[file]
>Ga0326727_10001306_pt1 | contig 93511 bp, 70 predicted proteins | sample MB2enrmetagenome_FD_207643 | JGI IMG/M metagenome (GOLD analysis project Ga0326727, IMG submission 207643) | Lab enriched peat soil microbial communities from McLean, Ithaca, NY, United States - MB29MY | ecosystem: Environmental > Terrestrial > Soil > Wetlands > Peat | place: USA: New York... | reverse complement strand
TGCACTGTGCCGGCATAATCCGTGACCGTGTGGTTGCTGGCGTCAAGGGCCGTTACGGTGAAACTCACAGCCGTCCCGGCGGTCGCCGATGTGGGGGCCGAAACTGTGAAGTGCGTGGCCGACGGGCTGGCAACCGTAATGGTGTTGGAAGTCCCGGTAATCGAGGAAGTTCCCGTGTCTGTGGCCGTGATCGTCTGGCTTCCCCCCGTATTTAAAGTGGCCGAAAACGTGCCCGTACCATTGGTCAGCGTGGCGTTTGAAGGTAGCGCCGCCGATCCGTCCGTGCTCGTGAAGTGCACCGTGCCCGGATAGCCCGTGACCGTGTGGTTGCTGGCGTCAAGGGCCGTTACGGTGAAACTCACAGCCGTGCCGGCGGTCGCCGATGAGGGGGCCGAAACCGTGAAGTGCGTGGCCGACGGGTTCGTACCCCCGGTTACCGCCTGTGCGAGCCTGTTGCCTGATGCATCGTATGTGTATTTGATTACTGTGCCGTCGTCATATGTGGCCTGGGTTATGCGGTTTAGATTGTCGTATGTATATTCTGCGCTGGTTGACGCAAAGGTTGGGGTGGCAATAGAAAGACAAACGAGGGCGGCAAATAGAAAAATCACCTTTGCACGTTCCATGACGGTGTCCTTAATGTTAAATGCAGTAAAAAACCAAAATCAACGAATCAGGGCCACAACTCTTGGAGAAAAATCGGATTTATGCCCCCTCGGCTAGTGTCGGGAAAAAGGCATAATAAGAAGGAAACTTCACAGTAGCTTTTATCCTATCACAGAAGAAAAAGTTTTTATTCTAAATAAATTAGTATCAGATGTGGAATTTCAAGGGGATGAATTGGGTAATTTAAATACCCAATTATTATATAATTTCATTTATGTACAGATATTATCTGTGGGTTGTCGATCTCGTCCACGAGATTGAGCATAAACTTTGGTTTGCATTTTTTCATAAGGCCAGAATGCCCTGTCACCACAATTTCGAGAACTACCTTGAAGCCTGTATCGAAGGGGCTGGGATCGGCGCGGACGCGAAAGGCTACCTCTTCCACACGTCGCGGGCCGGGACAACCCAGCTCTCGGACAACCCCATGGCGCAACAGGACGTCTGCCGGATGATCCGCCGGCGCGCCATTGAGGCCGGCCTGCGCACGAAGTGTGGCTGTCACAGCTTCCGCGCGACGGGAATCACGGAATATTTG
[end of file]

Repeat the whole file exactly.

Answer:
>Ga0326727_10001306_pt1 | contig 93511 bp, 70 predicted proteins | sample MB2enrmetagenome_FD_207643 | JGI IMG/M metagenome (GOLD analysis project Ga0326727, IMG submission 207643) | Lab enriched peat soil microbial communities from McLean, Ithaca, NY, United States - MB29MY | ecosystem: Environmental > Terrestrial > Soil > Wetlands > Peat | place: USA: New York... | reverse complement strand
TGCACTGTGCCGGCATAATCCGTGACCGTGTGGTTGCTGGCGTCAAGGGCCGTTACGGTGAAACTCACAGCCGTCCCGGCGGTCGCCGATGTGGGGGCCGAAACTGTGAAGTGCGTGGCCGACGGGCTGGCAACCGTAATGGTGTTGGAAGTCCCGGTAATCGAGGAAGTTCCCGTGTCTGTGGCCGTGATCGTCTGGCTTCCCCCCGTATTTAAAGTGGCCGAAAACGTGCCCGTACCATTGGTCAGCGTGGCGTTTGAAGGTAGCGCCGCCGATCCGTCCGTGCTCGTGAAGTGCACCGTGCCCGGATAGCCCGTGACCGTGTGGTTGCTGGCGTCAAGGGCCGTTACGGTGAAACTCACAGCCGTGCCGGCGGTCGCCGATGAGGGGGCCGAAACCGTGAAGTGCGTGGCCGACGGGTTCGTACCCCCGGTTACCGCCTGTGCGAGCCTGTTGCCTGATGCATCGTATGTGTATTTGATTACTGTGCCGTCGTCATATGTGGCCTGGGTTATGCGGTTTAGATTGTCGTATGTATATTCTGCGCTGGTTGACGCAAAGGTTGGGGTGGCAATAGAAAGACAAACGAGGGCGGCAAATAGAAAAATCACCTTTGCACGTTCCATGACGGTGTCCTTAATGTTAAATGCAGTAAAAAACCAAAATCAACGAATCAGGGCCACAACTCTTGGAGAAAAATCGGATTTATGCCCCCTCGGCTAGTGTCGGGAAAAAGGCATAATAAGAAGGAAACTTCACAGTAGCTTTTATCCTATCACAGAAGAAAAAGTTTTTATTCTAAATAAATTAGTATCAGATGTGGAATTTCAAGGGGATGAATTGGGTAATTTAAATACCCAATTATTATATAATTTCATTTATGTACAGATATTATCTGTGGGTTGTCGATCTCGTCCACGAGATTGAGCATAAACTTTGGTTTGCATTTTTTCATAAGGCCAGAATGCCCTGTCACCACAATTTCGAGAACTACCTTGAAGCCTGTATCGAAGGGGCTGGGATCGGCGCGGACGCGAAAGGCTACCTCTTCCACACGTCGCGGGCCGGGACAACCCAGCTCTCGGACAACCCCATGGCGCAACAGGACGTCTGCCGGATGATCCGCCGGCGCGCCATTGAGGCCGGCCTGCGCACGAAGTGTGGCTGTCACAGCTTCCGCGCGACGGGAATCACGGAATATTTG